I was on my way home from the gym where, as I worked out, I had listened to a podcast of Kevin Pollak talking with Jennifer Tilly. I intended to listen to more when I got in the car, but when I turned the key, the radio came on, blaring Burl Ives singing “A Holly Jolly Christmas.” My hand darted to the off button as fast as humanly possible, and instead of resuming the podcast, I drove in silence for a few minutes.

During that downtime, I starting thinking about the fact that the only time you hear the word “jolly” is at this time of year, in that song. You never ask a friend how they’re doing and have them respond, “Jolly!”

Then I thought of the times we’ve vacationed in Ogunquit, Maine, where there are several trolleys (not on tracks, they’re more like open-air buses) that carry tourists around town. The vehicles are named Molly, Polly, Dolly, Lolly, Wally, and yes, Jolly.

Then I remembered a bad day 25 years ago when I had a kidney stone — the most painful thing I’ve ever experienced. After a couple of hours of writhing in pain at home, my wife insisted that she take me to the emergency room. After I went through the initial triage by a nurse, a doctor came in and introduced himself, but I was in so much agony, I didn’t catch his name. I just nodded and said, “Help!”

The doctor instructed the nurses to pump several liters of saline solution through my veins until the pressure pushed the stone out of my urethra. Meanwhile, he ordered a morphine drip, which would make me feel better right away (it did). It came with a button that allowed me to self-administer the medication if and when the pain returned.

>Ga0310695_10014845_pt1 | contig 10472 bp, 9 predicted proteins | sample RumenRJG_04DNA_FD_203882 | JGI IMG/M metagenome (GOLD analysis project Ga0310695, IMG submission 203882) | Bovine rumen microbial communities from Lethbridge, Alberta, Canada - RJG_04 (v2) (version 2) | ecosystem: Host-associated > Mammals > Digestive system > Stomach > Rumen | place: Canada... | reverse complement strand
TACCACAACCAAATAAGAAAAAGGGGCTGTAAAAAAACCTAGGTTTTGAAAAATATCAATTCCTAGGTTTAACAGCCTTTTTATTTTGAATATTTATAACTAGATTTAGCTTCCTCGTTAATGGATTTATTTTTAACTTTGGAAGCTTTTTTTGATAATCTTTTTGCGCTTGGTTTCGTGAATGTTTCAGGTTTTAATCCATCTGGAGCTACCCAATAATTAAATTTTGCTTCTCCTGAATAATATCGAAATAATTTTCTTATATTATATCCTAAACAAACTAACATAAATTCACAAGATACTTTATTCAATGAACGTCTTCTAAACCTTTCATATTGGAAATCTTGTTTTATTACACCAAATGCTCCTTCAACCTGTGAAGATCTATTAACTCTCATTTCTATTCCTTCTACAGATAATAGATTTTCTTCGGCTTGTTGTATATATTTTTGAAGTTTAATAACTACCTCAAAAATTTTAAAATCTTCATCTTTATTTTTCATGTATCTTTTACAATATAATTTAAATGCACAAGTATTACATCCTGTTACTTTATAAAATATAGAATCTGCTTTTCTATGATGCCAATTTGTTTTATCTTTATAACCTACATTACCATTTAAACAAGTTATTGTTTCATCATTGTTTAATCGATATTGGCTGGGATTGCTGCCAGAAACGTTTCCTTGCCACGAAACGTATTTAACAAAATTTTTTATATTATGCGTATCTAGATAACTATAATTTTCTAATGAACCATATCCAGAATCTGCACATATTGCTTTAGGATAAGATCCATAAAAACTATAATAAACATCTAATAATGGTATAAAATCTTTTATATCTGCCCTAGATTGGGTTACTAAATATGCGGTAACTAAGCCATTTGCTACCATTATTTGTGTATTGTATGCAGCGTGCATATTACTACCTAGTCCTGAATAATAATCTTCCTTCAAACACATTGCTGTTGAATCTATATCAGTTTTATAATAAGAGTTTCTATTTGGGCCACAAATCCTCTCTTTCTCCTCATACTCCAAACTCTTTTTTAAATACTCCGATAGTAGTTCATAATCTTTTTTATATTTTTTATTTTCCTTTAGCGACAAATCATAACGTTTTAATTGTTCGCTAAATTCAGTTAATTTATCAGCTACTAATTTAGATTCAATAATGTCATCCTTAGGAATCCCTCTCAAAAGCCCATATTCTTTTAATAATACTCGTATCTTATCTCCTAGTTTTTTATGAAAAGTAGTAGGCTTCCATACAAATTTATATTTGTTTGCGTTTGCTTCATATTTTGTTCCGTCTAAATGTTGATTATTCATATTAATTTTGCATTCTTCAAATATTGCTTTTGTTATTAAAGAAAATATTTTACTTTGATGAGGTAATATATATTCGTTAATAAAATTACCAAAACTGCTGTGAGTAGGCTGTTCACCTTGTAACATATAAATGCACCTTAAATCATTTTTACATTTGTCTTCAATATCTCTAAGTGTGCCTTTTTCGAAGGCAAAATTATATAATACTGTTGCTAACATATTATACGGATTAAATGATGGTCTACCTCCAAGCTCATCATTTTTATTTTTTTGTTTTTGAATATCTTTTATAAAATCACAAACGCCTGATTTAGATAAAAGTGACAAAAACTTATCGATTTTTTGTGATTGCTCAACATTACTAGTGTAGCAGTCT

After a half-hour or so, I felt the morphine wear off and the deep twinge inside me returning. Desperate to avoid the discomfort, I hit that button, then hit it again and again. The doctor happened to be watching me and asked, “Do you think we’re idiots?” I replied, “What are you talking about?” He explained, “That button gives you one dose when you need it, but then it has a timer so you can’t give yourself another one for awhile. That’s to keep you from overdosing or, worse yet, developing a dependence on the morphine. You’re here to get rid of the kidney stone, not to become a drug addict.”

As he talked, the morphine kicked in and I felt better again. That’s when I asked the doctor to repeat his name, and he did: Til Jolly. I don’t know if it was the medicine or the natural way the comedy center of my brain works, but I thought his name sounded like part of a prescription: “Take two doses of morphine three times a day ’til jolly.”

If only the nurse’s name had been Holly.